Kokanee salmon are more popular these days than Taylor Swift. And hey… they’re abundant, fun to catch, taste great on the grill… what’s not to love? You just need a few basics to get you started… and then you’ll be off and running.
Finding the Fish
The key to successful trolling is, of course, to find the fish. Fortunately, kokanee salmon run in large schools, so they are pretty easy to locate with electronics.
When you’re on an unfamiliar body of water, start your search in the main body of the lake out over the river channel. If that doesn’t pan out, try the face of the dam or off the mouth of a spawning tributary. More often than not, you’ll find kokes in those areas, but don’t ignore deep water humps or large points that extend well out into the main lake.
Being plankton feeders, it’s a bit of a mystery why kokes will hit a lure, but the truth of the matter is they will – often enthusiastically. Some of the most common offerings include small spoons, Hootchies, “Bugs,” and spinners. Due to the popularity of this fishery on the West Coast, most tackle stores now have large kokanee sections. Wander through the koke area and you’ll be blown away by all the different manufacturers and styles of lures they’re producing.
If you need to start with a few basics, try:
- Mack’s Cha Cha
- Pro-Troll Kokanee Killer
- Radical Glow Tubes
- Rocky Mountain Tackle Kokanee Squid
- and some Dick Nite, Sep’s or Needlefish spoons.
I also like to make “Squid Spins” which are hootchies with a spinner blade in front. I used to have to build them myself, but now several companies make a similar lure.
My ace in the hole lure – the one to go to when the chips are down is – believe it or not – a bare size No.2 Gamakatsu octopus-style hook (in the red, hot pink or glow finish) trolled closely behind a dodger. I know it sounds crazy, but it works.
At first, it feels a little strange dragging a bare hook all over the lake but a quick couple of fish in the box will help change your tune. And if you need more evidence, take a trip up to Seattle’s Lake Washington when the sea-run sockeye season opens. There will be thousands of boats on the water each day and most, if not all, will be trolling the red hook/dodger rig.
Kokes are drawn to lures of many different colors, though I tend to lean towards hot pink, fluorescent red, fluorescent orange and chartreuse. Glow-in-the-dark finishes are also gaining a huge amount of popularity these days, particularly during low light periods or when the fish are deep.
In any case, it pays to carry quite a few different colors onboard for those days when the fish are feeling a little temperamental.
Dodgers & Flashers
While there are times when you can do well without them, I always begin a day of kokanee fishing by running a small dodger ahead of my lure. Due to the popularity of kokanee trolling, many companies now make small trolling dodgers – Sep’s, Vance’s Tackle, Luhr Jensen and Shasta Tackle to name a few. As a dodger moves through the water, its flashy, side-to-side action will draw fish to your offering. That same motion can also add action to your lure, depending on how long your leader is.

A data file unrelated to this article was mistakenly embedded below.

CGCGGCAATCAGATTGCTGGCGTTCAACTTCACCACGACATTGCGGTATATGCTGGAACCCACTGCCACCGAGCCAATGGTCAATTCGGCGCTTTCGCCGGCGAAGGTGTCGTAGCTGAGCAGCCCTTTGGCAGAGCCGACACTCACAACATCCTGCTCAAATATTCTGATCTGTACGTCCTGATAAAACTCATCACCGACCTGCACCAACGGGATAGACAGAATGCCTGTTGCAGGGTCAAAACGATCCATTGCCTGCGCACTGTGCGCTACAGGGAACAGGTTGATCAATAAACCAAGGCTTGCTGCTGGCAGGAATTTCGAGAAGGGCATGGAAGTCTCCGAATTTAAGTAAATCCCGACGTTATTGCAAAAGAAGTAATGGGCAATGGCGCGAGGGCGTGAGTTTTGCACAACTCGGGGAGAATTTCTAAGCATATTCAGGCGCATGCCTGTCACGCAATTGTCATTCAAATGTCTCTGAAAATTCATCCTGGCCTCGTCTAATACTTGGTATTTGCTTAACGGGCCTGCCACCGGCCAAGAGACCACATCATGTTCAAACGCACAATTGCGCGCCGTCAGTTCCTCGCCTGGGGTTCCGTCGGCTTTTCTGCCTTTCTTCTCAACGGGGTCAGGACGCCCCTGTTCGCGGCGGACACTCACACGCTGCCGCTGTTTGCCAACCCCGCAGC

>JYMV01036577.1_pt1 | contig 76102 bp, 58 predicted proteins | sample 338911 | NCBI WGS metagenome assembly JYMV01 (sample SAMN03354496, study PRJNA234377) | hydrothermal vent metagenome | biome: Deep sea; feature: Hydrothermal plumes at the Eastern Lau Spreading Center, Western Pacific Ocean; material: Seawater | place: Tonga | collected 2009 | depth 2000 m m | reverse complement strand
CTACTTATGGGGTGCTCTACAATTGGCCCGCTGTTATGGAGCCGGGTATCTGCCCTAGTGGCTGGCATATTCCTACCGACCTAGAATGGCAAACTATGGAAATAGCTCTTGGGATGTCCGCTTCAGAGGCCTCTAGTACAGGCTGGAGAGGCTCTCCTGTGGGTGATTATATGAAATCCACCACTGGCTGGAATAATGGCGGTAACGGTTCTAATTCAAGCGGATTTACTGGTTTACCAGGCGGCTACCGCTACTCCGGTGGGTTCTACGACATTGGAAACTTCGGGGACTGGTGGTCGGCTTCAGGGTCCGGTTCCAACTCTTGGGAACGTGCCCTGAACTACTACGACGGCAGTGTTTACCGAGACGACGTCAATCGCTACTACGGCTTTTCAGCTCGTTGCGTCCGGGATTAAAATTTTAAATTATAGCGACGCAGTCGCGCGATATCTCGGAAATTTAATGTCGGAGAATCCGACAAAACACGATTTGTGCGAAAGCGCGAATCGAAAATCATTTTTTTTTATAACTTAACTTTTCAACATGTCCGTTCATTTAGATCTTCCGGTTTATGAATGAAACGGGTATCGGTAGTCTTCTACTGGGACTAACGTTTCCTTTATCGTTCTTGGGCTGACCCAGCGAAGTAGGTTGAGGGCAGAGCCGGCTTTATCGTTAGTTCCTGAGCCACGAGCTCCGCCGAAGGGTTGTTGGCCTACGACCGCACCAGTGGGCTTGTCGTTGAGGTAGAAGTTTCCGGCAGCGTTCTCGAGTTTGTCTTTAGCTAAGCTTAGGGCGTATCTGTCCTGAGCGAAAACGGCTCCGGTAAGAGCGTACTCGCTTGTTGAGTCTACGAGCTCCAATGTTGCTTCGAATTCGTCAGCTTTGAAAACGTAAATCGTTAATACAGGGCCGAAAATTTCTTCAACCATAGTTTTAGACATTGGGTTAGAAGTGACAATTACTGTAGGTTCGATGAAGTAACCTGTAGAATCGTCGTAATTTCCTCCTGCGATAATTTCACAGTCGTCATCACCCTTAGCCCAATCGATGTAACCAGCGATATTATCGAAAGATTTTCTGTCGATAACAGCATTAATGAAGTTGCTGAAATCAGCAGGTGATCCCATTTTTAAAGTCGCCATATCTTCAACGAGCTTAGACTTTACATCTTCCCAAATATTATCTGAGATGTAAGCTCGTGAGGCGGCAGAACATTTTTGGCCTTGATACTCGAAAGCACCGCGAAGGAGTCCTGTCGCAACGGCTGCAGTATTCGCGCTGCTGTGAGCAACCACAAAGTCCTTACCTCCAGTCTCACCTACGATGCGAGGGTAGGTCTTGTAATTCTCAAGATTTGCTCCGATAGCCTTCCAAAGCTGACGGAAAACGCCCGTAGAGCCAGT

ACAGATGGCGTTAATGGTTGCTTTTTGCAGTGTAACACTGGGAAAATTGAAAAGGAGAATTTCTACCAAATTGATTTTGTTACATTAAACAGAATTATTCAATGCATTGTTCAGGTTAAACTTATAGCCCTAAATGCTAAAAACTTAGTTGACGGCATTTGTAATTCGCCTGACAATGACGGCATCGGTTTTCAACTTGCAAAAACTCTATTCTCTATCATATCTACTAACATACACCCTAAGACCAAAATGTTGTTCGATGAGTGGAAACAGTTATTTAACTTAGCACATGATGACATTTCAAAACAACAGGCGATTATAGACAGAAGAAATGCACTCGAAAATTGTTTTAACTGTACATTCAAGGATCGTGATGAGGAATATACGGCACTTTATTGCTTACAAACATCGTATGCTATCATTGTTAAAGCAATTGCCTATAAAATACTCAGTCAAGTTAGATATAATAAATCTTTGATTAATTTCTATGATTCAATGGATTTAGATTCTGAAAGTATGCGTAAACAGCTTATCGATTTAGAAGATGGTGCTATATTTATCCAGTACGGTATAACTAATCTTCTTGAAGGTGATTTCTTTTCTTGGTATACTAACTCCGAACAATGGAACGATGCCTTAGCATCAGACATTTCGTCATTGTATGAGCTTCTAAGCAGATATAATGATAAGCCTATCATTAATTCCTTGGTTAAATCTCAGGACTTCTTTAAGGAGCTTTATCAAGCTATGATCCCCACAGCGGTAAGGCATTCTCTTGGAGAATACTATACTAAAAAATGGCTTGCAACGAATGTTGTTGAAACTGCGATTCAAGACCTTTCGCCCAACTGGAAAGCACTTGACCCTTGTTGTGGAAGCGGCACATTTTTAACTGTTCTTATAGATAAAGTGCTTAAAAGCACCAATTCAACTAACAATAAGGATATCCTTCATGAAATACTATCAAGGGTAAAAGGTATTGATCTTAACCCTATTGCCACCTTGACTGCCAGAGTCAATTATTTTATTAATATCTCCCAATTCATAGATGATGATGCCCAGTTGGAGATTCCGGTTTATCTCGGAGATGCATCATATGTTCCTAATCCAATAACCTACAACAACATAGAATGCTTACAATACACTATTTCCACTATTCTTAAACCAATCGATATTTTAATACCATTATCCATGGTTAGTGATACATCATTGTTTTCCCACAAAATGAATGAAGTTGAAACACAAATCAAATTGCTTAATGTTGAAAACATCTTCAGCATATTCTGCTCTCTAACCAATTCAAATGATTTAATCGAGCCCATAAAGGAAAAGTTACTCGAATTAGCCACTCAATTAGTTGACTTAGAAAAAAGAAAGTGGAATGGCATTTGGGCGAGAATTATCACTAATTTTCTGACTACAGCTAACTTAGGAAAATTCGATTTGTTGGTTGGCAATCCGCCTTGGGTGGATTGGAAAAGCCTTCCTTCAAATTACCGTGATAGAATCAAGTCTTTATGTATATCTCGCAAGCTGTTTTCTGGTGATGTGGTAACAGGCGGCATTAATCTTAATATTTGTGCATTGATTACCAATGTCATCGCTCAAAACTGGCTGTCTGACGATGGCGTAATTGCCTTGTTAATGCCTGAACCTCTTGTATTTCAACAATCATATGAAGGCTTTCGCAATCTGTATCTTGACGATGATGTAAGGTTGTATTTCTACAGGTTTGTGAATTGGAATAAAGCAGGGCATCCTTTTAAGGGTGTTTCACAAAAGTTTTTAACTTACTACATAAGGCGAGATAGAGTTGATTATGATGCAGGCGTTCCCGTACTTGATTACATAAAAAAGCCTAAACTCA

Check out these dodgers:
When using a lure that has no action of its own – say a hootchie, bare hook or bug – I’ll keep my lure very close to the dodger. That way, it will pick up some movement from the dodger. I also like to use stiff mono (say 12-pound fluorocarbon) for the leader so that even more action will be imparted to the lure. Make your leader 2.5 times the length of the dodger when using low-action lures. Bump the leader to 4 times the length of your dodger if you’re using active lures like spoons and spinners.
While you can catch plenty of kokanee without scent on your lure, you will certainly tip the odds in your favor by adding a little “stink” to your rig. In kokanee circles, the time-honored approach has been to tip hooks with Green Giant white shoepeg corn. For reasons not totally understood by those of us with brains larger than a splitshot, kokanee seem to have a real sweet tooth for the stuff.
These days, the whole corn thing has been taken to a totally new level. Hard-core koke anglers will often have 3 or 4 different colors of dyed corn on board, along with 15 different scents and combinations thereof. Honestly, it’s getting a little crazy! I think having several different shades and flavors on hand may give you an edge on the really slow days, but I prefer to operate on the keep it simple principle and use my corn “el natural” – though I often like to marinate it overnight in stuff like:
Many guys have now made the switch from corn to white Berkley Gulp Maggots… give ‘em a try!
In general, slower is better for kokanee but I have caught them trolling at nearly light speed on days when the wind was howling. As a rule of thumb, keep your speeds in the .5 to 1.5 mph range and you’ll be in business. If you’re willing to sacrifice the number of bites you get for a shot at bigger kokes, troll 2.5 to 3 mph.
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